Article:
Thematic Guide to British Poetry

By Ruth Glancy | Go to book overview

Fame and Ambition

The quest for fame has nearly always been seen as a double-edged sword. Ambition—the desire to better oneself, to make full use of one's talents—is surely a noble human aspiration. But uncontrolled ambition and the craving for fame has throughout history been seen as ultimately destructive. Unfortunately, simple ambition can quickly grow into an obsession for power; success breeds success, and power corrupts as it grows. Drama is the main vehicle for the study of the overly ambitious: most of Shakespeare's tragic heroes are driven by overweening ambition, and the epitome of the type is Faust, who sells his soul to obtain superhuman power. Faust's miserable end, tumbling and vainly screaming into the pit of hell, is the most graphic of the falls that await the overly ambitious. The theme is thus closely related to pride or “hubris,” the first of the seven deadly sins and the most important of the vices depicted in Greek tragedy. It is also akin to vanity, against which we are warned by the preacher in Ecclesiastes. Even the quest for knowledge, Faust's original ambition, can be dangerous, as the preacher tells us: “For in much wisdom is much grief: and he that increaseth knowledge increaseth sorrow.” This section discusses poems that focus on the quest for political, literary, or athletic glory.

One of the most powerful admonitions against the ambition of rulers is found in the seventeenth-century dramatist James Shirley's play Ajax and Ulysses (1659). “The Glories of Our Blood and State” was said to have been sung to King Charles I (who was beheaded by parliament) and served as a warning to Oliver Cromwell, the leader of the commonwealth that succeeded Charles's rule. Similar in theme to the poems that remind us that death comes to all, regardless of station, the poem warns, “there is no armor against fate;/Death lays his icy hand on kings.” The proud ruler is reminded to “boast no more your mighty deeds”; only

-81-

Notes for this page

Add a new note
If you are trying to select text to create highlights or citations, remember that you must now click or tap on the first word, and then click or tap on the last word.
One moment ...
Project items

Items saved from this book

This book has been saved
Highlights (0)
Some of your highlights are legacy items.

Highlights saved before July 30, 2012 will not be displayed on their respective source pages.

You can easily re-create the highlights by opening the book page or article, selecting the text, and clicking “Highlight.”

Citations (0)
Some of your citations are legacy items.

Any citation created before July 30, 2012 will labeled as a “Cited page.” New citations will be saved as cited passages, pages or articles.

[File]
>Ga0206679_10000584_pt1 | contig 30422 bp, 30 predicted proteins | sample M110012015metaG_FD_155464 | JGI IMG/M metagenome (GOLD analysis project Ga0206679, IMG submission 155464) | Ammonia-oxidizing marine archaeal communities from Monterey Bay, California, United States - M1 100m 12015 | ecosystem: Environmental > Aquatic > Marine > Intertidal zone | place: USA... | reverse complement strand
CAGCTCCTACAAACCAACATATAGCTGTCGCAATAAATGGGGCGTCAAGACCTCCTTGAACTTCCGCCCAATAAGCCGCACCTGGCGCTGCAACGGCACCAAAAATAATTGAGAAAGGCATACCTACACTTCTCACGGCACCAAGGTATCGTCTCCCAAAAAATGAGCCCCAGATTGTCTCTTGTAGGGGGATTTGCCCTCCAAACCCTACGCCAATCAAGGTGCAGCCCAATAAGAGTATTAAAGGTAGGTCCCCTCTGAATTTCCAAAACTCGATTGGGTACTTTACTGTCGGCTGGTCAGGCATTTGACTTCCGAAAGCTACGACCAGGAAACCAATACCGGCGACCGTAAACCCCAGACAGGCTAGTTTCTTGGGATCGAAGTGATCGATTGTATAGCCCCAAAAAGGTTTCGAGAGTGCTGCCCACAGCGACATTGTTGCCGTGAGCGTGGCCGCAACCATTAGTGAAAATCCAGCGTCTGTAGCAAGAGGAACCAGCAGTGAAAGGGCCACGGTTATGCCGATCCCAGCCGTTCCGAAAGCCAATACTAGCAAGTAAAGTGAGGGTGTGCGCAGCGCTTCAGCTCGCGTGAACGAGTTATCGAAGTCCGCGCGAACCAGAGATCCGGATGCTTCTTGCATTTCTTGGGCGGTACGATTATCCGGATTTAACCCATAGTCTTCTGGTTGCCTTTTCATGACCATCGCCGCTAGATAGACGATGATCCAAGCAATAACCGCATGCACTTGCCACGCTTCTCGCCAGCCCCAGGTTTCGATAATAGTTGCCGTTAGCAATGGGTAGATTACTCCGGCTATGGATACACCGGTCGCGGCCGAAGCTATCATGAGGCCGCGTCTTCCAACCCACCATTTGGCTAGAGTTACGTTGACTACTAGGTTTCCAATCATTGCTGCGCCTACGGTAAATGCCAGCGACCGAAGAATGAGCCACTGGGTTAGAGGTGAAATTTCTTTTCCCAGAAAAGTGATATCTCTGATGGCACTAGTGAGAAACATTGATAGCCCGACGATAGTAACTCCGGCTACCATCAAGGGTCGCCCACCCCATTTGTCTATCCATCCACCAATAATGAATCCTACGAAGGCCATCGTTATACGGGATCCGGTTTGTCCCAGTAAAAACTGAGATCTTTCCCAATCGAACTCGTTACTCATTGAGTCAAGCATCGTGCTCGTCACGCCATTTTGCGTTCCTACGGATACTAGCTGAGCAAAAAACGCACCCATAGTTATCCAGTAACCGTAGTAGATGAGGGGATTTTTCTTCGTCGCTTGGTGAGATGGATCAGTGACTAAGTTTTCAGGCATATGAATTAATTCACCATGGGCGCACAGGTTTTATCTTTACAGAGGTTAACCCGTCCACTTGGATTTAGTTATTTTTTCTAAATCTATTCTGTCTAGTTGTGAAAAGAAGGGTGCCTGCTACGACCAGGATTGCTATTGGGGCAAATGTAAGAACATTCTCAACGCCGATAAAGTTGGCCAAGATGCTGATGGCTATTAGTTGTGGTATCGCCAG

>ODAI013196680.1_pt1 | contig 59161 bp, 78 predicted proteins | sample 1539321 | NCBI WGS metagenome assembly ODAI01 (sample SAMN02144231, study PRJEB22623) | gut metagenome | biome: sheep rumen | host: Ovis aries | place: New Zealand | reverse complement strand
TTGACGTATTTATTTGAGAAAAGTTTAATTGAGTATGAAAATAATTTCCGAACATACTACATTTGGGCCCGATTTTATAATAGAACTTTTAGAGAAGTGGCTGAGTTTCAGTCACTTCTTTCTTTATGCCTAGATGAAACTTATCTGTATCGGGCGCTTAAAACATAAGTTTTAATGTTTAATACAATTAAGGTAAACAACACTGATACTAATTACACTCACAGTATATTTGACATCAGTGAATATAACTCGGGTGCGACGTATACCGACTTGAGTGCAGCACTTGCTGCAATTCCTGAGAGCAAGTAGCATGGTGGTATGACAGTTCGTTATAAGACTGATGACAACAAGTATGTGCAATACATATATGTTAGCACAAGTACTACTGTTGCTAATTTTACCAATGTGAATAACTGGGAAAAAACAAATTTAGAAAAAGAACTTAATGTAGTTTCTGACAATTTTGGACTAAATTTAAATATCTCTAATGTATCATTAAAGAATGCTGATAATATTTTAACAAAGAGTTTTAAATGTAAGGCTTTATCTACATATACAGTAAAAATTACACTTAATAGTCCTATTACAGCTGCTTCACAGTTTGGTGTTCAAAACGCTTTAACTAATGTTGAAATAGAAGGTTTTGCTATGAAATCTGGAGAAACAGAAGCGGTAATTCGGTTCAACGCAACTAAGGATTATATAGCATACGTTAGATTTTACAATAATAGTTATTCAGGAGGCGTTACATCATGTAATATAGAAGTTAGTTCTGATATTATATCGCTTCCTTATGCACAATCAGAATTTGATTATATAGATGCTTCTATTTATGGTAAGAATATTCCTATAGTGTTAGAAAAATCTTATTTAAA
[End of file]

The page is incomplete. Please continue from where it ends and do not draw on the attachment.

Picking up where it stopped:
We also added the ability to view new citations from your projects or the book or article where you created them.

Notes (0)
Bookmarks (0)

You have no saved items from this book

Project items include:
  • Saved book/article
  • Highlights
  • Quotes/citations
  • Notes
  • Bookmarks
Notes
Cite this page

Cited page

Style
Citations are available only to our active members.
Sign up now to cite pages or passages in MLA, APA and Chicago citation styles.

(Einhorn, 1992, p. 25)

(Einhorn 25)

1

1. Lois J. Einhorn, Abraham Lincoln, the Orator: Penetrating the Lincoln Legend (Westport, CT: Greenwood Press, 1992), 25, http://www.questia.com/read/27419298.

Cited page

Bookmark this page
Thematic Guide to British Poetry
Settings

Settings

Typeface
Text size Smaller Larger
Search within

Search within this book

Look up

Look up a word

  • Dictionary
  • Thesaurus
Please submit a word or phrase above.
Print this page

Print this page

Why can't I print more than one page at a time?

Full screen
/ 306

matching results for page

Cited passage

Style
Citations are available only to our active members.
Sign up now to cite pages or passages in MLA, APA and Chicago citation styles.

"Portraying himself as an honest, ordinary person helped Lincoln identify with his audiences." (Einhorn, 1992, p. 25).

"Portraying himself as an honest, ordinary person helped Lincoln identify with his audiences." (Einhorn 25)

"Portraying himself as an honest, ordinary person helped Lincoln identify with his audiences."1

1. Lois J. Einhorn, Abraham Lincoln, the Orator: Penetrating the Lincoln Legend (Westport, CT: Greenwood Press, 1992), 25, http://www.questia.com/read/27419298.

Cited passage

Welcome to the new Questia Reader

The Questia Reader has been updated to provide you with an even better online reading experience.  It is now 100% Responsive, which means you can read our books and articles on any sized device you wish.  All of your favorite tools like notes, highlights, and citations are still here, but the way you select text has been updated to be easier to use, especially on touchscreen devices.  Here's how:

1. Click or tap the first word you want to select.
2. Click or tap the last word you want to select.

OK, got it!

Thanks for trying Questia!

Please continue trying out our research tools, but please note, full functionality is available only to our active members.

Your work will be lost once you leave this Web page.

For full access in an ad-free environment, sign up now for a FREE, 1-day trial.

Already a member? Log in now.